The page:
I hope this is not too long-winded and that it is clear enough. I am attaching a piece I wrote which may further expand on what I am saying. In short, the process outlook leads to significant shifts in how we approach organizational problem situations

  • Ronald Fricke added an answer in Descriptive:
    If a species is described from a whole specimen that is split into two or more museum lots, is the holotype both of the lots, or just one?

    Here's a question for the ICZN buffs out there:

    If a species is described from a whole specimen that is split into separate museum lots, is the holotype both of the lots, or just one?

    For example: I describe a novel species of snail from a specimen, and the description includes a description of the shell, the soft parts, and the radular anatomy. When depositing the specimen, I separate the shell and it gets a dry catalogue number. I separate the radula as well and it gets a separate catalogue number. The soft tissues get their own number and go into the wet collection. Are all of these lots still the holotype? Are they syntypes? They are all parts of the same organism but are obviously separate museum objects if they are prepared this way. 



    Ronald Fricke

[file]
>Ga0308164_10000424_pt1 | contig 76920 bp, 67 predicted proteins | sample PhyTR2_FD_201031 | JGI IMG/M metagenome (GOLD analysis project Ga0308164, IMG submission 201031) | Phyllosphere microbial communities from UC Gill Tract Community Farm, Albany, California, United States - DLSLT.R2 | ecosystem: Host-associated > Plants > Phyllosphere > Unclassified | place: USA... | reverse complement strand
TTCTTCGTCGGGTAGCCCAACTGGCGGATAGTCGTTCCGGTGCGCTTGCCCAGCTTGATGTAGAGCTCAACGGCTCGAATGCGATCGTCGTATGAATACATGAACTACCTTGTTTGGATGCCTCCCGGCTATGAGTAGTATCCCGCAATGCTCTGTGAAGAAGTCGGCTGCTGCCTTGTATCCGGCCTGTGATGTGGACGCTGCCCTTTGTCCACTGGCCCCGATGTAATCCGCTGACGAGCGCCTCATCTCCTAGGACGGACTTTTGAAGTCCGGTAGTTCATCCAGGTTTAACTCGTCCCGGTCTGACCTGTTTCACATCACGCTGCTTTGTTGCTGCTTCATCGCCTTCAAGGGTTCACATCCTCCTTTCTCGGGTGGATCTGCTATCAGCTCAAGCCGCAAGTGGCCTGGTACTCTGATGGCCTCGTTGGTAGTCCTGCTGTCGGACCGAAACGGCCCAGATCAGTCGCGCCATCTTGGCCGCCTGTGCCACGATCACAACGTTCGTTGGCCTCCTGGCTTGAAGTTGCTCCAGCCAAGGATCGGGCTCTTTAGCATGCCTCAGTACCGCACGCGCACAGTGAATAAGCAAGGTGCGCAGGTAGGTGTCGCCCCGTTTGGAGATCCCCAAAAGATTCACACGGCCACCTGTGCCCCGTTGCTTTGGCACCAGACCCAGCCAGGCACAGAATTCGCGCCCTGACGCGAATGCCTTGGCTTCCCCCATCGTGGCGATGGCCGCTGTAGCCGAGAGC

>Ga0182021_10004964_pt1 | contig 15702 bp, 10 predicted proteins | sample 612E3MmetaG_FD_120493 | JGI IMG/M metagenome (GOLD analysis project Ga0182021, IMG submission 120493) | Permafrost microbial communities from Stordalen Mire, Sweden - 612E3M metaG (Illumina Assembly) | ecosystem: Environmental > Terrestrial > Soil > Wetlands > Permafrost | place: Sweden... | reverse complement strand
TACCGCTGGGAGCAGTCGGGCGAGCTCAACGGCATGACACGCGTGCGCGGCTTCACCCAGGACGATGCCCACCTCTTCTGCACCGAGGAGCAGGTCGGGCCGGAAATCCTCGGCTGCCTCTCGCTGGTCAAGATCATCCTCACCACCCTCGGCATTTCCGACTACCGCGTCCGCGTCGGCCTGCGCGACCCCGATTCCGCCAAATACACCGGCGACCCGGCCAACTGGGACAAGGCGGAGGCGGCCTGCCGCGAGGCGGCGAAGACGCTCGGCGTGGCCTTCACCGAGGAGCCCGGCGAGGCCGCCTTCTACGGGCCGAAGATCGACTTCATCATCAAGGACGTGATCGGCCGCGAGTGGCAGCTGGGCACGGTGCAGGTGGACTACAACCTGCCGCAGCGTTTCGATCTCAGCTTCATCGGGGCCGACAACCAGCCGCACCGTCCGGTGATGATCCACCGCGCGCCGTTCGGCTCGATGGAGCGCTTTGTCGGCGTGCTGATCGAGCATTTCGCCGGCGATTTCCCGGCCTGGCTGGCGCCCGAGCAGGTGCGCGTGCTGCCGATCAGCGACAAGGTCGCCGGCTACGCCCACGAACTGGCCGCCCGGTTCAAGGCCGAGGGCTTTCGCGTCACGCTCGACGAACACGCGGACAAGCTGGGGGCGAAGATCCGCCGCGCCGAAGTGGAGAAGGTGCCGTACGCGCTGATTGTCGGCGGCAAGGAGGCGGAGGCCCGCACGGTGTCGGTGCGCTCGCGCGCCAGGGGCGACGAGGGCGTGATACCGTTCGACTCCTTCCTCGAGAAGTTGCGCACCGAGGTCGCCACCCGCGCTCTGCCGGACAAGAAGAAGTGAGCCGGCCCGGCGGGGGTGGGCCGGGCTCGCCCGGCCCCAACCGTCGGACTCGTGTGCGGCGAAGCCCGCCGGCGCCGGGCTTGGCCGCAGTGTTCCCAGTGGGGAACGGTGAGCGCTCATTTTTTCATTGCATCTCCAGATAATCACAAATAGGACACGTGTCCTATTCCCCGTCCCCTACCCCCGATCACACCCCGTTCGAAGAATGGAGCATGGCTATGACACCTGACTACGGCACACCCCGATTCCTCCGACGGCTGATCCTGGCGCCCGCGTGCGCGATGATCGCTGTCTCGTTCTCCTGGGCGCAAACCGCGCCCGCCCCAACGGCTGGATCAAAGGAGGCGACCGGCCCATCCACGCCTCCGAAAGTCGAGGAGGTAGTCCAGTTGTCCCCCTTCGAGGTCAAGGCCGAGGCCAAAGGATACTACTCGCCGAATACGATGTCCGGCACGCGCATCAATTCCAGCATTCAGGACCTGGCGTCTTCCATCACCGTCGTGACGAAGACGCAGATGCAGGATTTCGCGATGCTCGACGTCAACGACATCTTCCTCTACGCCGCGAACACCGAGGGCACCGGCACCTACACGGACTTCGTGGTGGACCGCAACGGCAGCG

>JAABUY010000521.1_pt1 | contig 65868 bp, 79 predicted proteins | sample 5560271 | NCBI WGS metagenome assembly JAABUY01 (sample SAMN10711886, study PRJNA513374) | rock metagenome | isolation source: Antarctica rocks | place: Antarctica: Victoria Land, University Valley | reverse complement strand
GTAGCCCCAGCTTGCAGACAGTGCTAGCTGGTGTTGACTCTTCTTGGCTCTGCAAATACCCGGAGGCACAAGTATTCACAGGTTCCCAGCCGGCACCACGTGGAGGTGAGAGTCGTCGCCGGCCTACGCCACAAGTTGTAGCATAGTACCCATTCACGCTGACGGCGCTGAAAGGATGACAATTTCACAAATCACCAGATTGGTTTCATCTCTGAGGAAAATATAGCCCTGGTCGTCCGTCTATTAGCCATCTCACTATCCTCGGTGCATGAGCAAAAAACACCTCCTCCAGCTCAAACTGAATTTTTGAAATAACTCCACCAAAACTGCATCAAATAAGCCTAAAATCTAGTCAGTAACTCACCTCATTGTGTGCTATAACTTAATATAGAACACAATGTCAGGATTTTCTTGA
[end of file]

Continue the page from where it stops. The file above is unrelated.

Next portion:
Agreed. The holotype is the complete specimen, i.e. the sum of all of its parts, no matter whether these parts are deposited in one or more museum collections.

  • Amir Borumand asked a question in Mesh:
    How to create multilayer mesh in NetGen?

    Hello all,

    I need to create a multilayer mesh for light propagation modeling.

    I use NetGn. In NetGen I create each layer separately and then merge them together. But when I run simulation it seems that only first layer is recognized and other layers are not considered by the software.

    Does anyone have an idea of what might cause the problem?

    to use my software I need a mesh file in a format containing node coordinates, node indexes of triangles, and node indexes of tetrahedra.

    Thank you.


  • Gwynn Alcorn asked a question in Natural Health:
    Is anyone researching the cause of Polymyalgia Rhementica?